Looking toward the new year, I asked my doctor—a nationally renowned expert on PrEP—what he made of intermittent PrEP. He, of course, cautioned that we need to wait to know more, but he raised some interesting concerns. He noted that the IPERGAY data presented at AIDS 2014 showed that people in the study were taking, on average, about 15 pills a month. 15. Pills. A. Month. Some simple math reveals that this is the equivalent of taking PrEP every other day. Not so intermittent, eh?
Potentially more concerning is the 80% effectiveness figure casually cited by IPERGAY’s lead researcher. If it pans out, this would be a comparatively low figure for taking PrEP roughly every other day. Data from the iPrEx study showed that PrEP was 96% effective when it was taken only four times a week. A big question on many people’s minds is why isn’t IPERGAY’s 80% figure more similar to what iPrEx found? I think the answer lies in the complexity and unpredictability of our sexual lives. For PrEP to work—intermittent or daily—you need to have the drug in your body as soon as you are exposed to the virus. If you only start taking the drug after you have sex, that’s not PrEP at all—it’s what we call “post-exposure prophylaxis” or PEP. It can help protect you as well, but it’s not likely as effective as PrEP.
Of course, in order to have the drug in your body, you’ve got to plan ahead. In the IPERGAY trial, this meant taking two Truvada pills two to 24 hours before sex. Yet, part of the great joy of sex for many people it’s the very fact that it’s spontaneous, unplanned, and surprising. We can’t always predict when luck will strike. If you’re taking PrEP every day, then this isn’t much of an issue. But if you only take PrEP a few hours before sex, you’ve got to know when you’re getting lucky ahead of time.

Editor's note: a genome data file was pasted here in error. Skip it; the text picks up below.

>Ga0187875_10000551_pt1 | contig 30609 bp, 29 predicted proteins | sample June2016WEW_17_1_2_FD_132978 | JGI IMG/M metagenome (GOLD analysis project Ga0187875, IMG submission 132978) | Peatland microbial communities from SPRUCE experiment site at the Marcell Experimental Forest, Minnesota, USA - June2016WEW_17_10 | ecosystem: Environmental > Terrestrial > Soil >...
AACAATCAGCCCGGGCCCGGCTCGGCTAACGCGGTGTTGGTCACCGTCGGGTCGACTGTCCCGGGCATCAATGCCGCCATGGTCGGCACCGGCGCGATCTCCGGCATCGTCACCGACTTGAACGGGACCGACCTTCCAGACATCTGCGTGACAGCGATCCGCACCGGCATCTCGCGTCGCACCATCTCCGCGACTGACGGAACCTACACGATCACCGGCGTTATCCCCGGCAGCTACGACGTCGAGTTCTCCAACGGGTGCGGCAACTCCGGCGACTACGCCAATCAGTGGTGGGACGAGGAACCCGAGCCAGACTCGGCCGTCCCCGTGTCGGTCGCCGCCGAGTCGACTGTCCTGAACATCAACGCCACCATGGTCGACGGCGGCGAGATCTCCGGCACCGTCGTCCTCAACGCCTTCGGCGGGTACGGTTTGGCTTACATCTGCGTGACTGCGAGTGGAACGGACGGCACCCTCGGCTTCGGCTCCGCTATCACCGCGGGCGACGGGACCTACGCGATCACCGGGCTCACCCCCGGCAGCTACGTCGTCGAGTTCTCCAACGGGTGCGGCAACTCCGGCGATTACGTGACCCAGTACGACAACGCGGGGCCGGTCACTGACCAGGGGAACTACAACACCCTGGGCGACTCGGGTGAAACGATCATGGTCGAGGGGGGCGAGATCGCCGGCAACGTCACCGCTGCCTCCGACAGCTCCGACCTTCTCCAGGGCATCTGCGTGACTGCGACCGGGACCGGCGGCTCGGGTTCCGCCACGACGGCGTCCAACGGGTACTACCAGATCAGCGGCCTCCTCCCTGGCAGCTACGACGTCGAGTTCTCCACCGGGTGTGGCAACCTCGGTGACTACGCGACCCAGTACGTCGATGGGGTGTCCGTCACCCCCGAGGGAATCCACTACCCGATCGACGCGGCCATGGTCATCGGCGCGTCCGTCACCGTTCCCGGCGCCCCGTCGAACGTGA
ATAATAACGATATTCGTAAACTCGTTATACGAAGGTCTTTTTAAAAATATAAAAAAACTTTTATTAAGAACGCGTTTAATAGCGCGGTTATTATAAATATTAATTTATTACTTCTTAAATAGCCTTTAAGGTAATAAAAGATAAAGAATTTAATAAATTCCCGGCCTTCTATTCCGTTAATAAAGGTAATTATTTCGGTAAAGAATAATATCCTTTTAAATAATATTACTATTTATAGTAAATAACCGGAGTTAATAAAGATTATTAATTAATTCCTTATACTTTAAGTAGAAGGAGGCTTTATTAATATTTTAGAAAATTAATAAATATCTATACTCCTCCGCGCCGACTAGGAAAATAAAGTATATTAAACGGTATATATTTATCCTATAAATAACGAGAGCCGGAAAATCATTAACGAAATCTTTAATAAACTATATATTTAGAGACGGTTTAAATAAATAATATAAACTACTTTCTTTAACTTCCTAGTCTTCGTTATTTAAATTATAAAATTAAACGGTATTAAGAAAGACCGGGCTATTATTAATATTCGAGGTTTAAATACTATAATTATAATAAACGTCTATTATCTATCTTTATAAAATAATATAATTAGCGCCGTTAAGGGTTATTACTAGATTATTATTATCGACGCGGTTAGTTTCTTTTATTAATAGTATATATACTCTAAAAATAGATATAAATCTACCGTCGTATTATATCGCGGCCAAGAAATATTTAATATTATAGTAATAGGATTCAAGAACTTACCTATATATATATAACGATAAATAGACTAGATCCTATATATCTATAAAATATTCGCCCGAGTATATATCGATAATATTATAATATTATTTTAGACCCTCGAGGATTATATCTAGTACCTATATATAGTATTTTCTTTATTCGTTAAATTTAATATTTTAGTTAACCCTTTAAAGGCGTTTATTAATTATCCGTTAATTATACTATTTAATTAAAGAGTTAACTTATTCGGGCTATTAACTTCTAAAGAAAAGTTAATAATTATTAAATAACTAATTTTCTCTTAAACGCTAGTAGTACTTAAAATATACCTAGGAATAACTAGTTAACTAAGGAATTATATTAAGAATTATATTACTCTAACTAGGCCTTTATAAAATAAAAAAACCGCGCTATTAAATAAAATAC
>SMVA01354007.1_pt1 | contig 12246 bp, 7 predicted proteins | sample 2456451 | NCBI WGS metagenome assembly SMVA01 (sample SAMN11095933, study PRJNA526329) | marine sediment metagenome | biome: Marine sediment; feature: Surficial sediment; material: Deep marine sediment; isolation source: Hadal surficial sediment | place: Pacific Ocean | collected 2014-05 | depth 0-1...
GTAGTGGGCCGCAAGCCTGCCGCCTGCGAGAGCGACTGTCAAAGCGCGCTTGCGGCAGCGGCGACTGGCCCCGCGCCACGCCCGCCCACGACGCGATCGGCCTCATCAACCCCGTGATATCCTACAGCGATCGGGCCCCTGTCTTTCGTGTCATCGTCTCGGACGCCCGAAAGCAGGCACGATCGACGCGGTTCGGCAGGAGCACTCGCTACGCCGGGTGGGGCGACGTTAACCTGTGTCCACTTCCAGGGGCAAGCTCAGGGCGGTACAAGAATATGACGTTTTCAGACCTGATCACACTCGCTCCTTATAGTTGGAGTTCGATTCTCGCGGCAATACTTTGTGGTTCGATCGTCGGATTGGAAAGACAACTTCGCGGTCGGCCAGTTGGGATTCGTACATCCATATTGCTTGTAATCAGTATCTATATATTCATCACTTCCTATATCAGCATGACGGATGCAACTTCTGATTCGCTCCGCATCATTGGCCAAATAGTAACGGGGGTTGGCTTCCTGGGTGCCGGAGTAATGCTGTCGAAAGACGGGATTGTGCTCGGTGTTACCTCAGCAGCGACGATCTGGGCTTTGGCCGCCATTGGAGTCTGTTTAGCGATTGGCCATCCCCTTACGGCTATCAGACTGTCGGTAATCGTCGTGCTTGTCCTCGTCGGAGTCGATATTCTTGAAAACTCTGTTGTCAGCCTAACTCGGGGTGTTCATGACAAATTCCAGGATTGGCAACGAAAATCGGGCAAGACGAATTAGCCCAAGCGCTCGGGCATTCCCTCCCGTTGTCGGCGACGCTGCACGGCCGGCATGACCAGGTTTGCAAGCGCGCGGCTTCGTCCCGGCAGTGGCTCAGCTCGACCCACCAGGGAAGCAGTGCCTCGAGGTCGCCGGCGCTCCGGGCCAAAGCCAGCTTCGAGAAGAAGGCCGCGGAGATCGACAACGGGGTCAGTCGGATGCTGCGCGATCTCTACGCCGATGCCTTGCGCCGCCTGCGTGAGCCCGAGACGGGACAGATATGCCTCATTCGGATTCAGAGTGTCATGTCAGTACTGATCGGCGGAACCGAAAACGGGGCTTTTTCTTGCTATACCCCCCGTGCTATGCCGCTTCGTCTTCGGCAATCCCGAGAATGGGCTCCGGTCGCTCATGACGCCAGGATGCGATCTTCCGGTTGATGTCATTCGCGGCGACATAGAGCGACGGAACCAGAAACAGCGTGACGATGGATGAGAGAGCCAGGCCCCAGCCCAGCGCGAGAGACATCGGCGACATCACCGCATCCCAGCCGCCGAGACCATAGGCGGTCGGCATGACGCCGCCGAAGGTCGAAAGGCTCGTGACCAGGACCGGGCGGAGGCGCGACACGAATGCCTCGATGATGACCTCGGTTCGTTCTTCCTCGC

In my sex life, there are some variables I can predict. I fly east once a month to see my partner. I can just about schedule our sex life. That’s one of the big bummers about being so far away: Being spontaneous is just about impossible. Outside of the relationship, however, predicting when I’ll manage to find a guy online that I think is fuckable (and who is similarly into me) and that is available at the same time I am is not exactly easy where I live now. Unfortunately, it’s the tricks who are most likely to infect me—not my boyfriend. In other words, the sex for which I most need to be “PrEPared” is also the sex that is most unpredictable.
2014 was big year for PrEP. As we start 2015, we look towards the future of PrEP and all eyes will be on CROI in February to see how the data finally shake out. At least where I sit, if the final data show that taking intermittent PrEP an average of 15 times a month is only 80% effective, I can’t see how complicating your PrEP regimen by having to predict when you’re going to hook up would make much sense for anyone currently taking it daily. I’d rather continue my daily regimen, rather than risk screwing it all up by not starting it far enough in advance—much less saying no to potentially great sex because I hadn’t taken my pills yet!
Perhaps intermittent PrEP will still make sense for some people who cannot or will not take it daily—or for people in very particular situations (e.g. where the bulk of their sex is concentrated in predictable time periods, such as business trips)—and maybe having an alternative to a daily dose will get more people on PrEP. That remains to be seen.
Have you considered changing your PrEP regimen? As always, leave me a comment or shoot an email to email@example.com. Happy New Year!
Jake Sobo is a pen name used for anonymity. Jake has worked in the world of HIV prevention for nearly a decade. He previously published a 19-part series documenting his experiences on pre-exposure prophylaxis (PrEP), “My Life on PrEP,” for Positive Frontiersmagazine, which was picked up by Manhunt, translated into French, and widely read in the HIV prevention world. He has spent the better part of his adult life having as much sex as possible while trying to avoid contracting HIV.
The opinions expressed in this article are those of the author alone. They do not reflect the opinions or positions of BETA Blog or of San Francisco AIDS Foundation. BETA Blog serves as a resource on new developments in HIV prevention, evolving approaches to HIV treatment, and strategies for living well with HIV. Our goal is to inform, empower, and inspire conversation.